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Re: How The Giraffe Got (or didn't get) Its Long Neck

In that pace we will go back to "lamarckism".<<<

Huh? You can derive elongate necks that aid in feeding with a Darwinian selective regime. Just because people use the case of giraffe necks to contrast Darwinian selection with Lamarckian change (or rather a caricature thereof) doesn't imply that both can't be used to explain it (note, I am not endorsing Lamarck's ideas, merely agreeing with S.J. Gould that the textbook description of his idea is a caricature of the position Lamarck actually held).

And what about fossils? Are there more or less compleat fossil
skeletons from ancient Giraffidae?<<<

Yes, there are several species of fossil giraffid, some with long necks and they didn't all live in Africa. That's something that people seem to overlook when trying to explain giraffe necks, as nearly every discussion I've seen presumes the modern African setting is the one that lead to the evolution of their long necks, but of course this may not be true. It could be that in other environments with different feeding regimes, or even in the current one but when competing against now-extinct herbivores that the long neck conferred a greater advantage than it does now. It's also worth noting that an adaptation can be more or less neutral most of the time but play a key role during times of stress (eating above other herbivores might be _very_ advantageous during times of drought, for example) and if=2
0those periods of selective pressure are common enough then they will still drive phenotypic change, even if during the majority of the animals life that selective pressure isn't acting. And while I think the current study is correct that sexual selection wasn't the driving factor, it could well be a maintaining selective pressure, as mate selection often favors (and therefore serves to reinforce) characters that have traditionally played an adaptive role.

I don't know enough about giraffid biogeography off hand, but personally my first inclination would be to look for the likely origin of long-necked species and see what THAT environment was like before attempting to speculate on what factor(s) drove the evolution of neck elongation. Most current discussions (even in technical papers) ignore the phylogenetic and temporal context that giraffes evolved in when trying to solve this mystery.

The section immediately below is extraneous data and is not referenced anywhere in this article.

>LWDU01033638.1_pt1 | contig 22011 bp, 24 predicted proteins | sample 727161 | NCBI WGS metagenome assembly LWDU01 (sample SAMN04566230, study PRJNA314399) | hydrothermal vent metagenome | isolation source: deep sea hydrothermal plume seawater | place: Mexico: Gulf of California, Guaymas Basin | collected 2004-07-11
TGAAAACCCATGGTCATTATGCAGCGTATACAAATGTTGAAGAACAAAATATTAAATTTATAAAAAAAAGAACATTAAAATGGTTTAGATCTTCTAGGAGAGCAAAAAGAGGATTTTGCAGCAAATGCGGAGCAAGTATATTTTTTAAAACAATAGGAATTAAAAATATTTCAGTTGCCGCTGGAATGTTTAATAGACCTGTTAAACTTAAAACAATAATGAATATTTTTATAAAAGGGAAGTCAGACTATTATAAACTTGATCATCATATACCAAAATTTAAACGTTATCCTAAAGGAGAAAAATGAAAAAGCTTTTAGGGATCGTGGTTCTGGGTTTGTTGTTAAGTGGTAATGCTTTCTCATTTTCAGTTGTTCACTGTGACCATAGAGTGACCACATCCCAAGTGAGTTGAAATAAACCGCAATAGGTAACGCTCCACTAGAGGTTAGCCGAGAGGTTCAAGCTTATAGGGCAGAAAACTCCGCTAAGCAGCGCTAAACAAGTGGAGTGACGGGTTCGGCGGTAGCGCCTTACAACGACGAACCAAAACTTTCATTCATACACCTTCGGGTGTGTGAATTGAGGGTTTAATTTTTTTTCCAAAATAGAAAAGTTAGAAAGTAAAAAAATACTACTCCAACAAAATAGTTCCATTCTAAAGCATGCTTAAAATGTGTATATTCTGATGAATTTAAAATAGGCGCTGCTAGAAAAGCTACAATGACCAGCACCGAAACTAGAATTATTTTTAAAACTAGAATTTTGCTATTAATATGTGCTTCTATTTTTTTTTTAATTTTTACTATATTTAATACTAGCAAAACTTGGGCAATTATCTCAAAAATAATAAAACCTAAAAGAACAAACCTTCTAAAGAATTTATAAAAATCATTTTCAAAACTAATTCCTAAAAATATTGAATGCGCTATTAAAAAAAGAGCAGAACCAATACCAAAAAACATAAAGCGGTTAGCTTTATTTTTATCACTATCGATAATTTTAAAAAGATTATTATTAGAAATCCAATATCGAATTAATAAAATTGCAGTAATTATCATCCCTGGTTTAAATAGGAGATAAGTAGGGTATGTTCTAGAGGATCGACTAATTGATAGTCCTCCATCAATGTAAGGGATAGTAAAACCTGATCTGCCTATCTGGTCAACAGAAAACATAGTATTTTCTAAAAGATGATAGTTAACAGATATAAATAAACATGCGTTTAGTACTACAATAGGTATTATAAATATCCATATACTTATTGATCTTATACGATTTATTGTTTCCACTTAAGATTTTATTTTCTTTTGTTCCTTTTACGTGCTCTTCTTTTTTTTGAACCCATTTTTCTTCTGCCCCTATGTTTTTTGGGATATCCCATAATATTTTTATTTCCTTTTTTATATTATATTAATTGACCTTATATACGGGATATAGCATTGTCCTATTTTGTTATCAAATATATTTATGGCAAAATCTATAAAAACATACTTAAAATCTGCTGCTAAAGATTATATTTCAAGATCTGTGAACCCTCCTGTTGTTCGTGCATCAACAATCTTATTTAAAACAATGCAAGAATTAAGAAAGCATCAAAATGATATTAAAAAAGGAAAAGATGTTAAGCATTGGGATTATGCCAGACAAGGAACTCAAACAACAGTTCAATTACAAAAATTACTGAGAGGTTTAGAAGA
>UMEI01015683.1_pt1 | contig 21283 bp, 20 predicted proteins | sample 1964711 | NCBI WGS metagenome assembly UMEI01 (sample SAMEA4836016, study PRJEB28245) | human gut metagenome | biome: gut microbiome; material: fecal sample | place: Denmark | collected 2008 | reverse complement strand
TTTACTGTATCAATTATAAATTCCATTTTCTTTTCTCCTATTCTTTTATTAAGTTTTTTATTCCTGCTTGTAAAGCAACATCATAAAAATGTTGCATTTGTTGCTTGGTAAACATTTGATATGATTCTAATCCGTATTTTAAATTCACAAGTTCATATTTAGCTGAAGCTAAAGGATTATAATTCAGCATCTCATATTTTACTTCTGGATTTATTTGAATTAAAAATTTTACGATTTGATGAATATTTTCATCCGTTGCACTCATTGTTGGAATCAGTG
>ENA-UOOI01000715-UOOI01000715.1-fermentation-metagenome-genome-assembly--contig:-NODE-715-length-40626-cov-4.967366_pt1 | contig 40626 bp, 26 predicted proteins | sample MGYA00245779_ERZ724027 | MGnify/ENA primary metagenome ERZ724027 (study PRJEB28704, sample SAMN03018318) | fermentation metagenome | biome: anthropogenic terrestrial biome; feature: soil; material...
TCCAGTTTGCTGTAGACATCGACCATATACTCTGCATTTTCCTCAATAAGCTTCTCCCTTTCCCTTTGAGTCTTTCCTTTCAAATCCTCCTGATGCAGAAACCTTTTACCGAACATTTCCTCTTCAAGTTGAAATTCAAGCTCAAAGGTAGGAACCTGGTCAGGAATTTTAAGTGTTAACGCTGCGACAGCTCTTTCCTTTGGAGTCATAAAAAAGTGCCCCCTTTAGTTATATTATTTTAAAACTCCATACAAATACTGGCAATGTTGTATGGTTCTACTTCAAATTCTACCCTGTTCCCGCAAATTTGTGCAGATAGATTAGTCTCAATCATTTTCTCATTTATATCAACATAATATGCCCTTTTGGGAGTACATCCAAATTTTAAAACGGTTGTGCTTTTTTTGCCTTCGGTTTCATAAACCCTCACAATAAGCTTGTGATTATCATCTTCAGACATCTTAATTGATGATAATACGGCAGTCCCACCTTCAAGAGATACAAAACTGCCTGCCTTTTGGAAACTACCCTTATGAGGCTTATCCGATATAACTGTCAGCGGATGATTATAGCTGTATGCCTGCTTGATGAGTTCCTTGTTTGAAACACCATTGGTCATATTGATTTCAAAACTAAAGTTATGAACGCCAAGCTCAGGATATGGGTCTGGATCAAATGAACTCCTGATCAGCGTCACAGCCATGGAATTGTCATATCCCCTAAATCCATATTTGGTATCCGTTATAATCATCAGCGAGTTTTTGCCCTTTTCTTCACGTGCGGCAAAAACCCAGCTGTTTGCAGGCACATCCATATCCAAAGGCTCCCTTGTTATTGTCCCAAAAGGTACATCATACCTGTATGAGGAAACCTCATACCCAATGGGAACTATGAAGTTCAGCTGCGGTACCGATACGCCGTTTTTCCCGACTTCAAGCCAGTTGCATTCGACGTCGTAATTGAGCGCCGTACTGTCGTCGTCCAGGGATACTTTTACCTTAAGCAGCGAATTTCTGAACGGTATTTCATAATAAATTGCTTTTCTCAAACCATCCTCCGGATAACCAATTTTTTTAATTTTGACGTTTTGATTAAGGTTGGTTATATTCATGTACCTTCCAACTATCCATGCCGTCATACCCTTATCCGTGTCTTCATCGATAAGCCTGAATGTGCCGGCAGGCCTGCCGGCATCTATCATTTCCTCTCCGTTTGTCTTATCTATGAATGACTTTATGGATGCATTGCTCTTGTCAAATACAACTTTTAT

Scott Hartman
Science Director
Wyoming Dinosaur Center
110 Carter Ranch Rd.
Thermopolis, WY 82443
(800) 455-3466 ext. 230
Cell: (307) 921-8333


-----Original Message-----
From: Roberto Takata <rmtakata@gmail.com>
To: rtravsky@uwyo.edu
Cc: dinosaur@usc.edu
Sent: Tue, 19 May 2009 11:06 am
Subject: Re: How The Giraffe Got (or didn't get) Its Long Neck

What about okapi? No useful information from comparative anatomy and embryology?


Roberto Takata=0

On Tue, May 19, 2009 at 1:49 AM, Richard W. Travsky <rtravsky@uwyo.edu> wrote:

with maybe some relation to long necked dinosaurs...


For centuries experts have argued over how the giraffe got its long

Some said it helped the giraffe feed on leaves other animals cannot,
some suggested it evolved as a consequence of giraffes evolving long

But evidence for such ideas remains flimsy. Now one of the more recent hypotheses has also bitten the dust.

Giraffes did not grow elaborately long necks as a sexual signal,
have shown, leaving its origins a mystery.

In the journal Zoology, Professor Graham Mitchell of the University of
Wyoming, in Laramie, US, and colleagues Professor John Skinner and Dr
van Sittert of the University of Pretoria in South Africa report that
is still no consensus on the origin of the giraffe's neck.

The theory which most support, they say, is that the neck confers a
advantage, allowing the giraffe to reach leaves beyond more numerous
browsers such as gazelles or antelope.
More recently, another popular idea emerged: that sexual selection,
than natural selection, drove the evolution of the giraffe's neck.

The idea is that down the generations, males evolved ever longer
necks to

dominate rivals for the affections of female giraffes. The fact the
giraffes uniquely wrestle for dominance by "necking" and "head
clubbing" one
another, with males with the longest necks and heaviest heads tending
win, has been forwarded as evidence to support the hypothesis.

So Professor Mitchell and his colleagues decided to put the sexual
hypothesis to the test by examining 17 male and 21 female giraffes.

If long necks were a sexually selected trait, they expected to find a
of things:

 Â* Long necks should be more exaggerated in males than females
 Â* They should evolve to be bigger in size more than other parts of
giraffe's body
 Â* They should confer no immediate benefit to survival, and may
come at a

Their results didn't support any of these propositions.

They could find no significant differences in the relative size of
male or
female necks. [...]
But they can say that any advantages that were gained don't appear to
been sexual in nature. "Better explanations for neck elongation must
sought elsewhere," they write.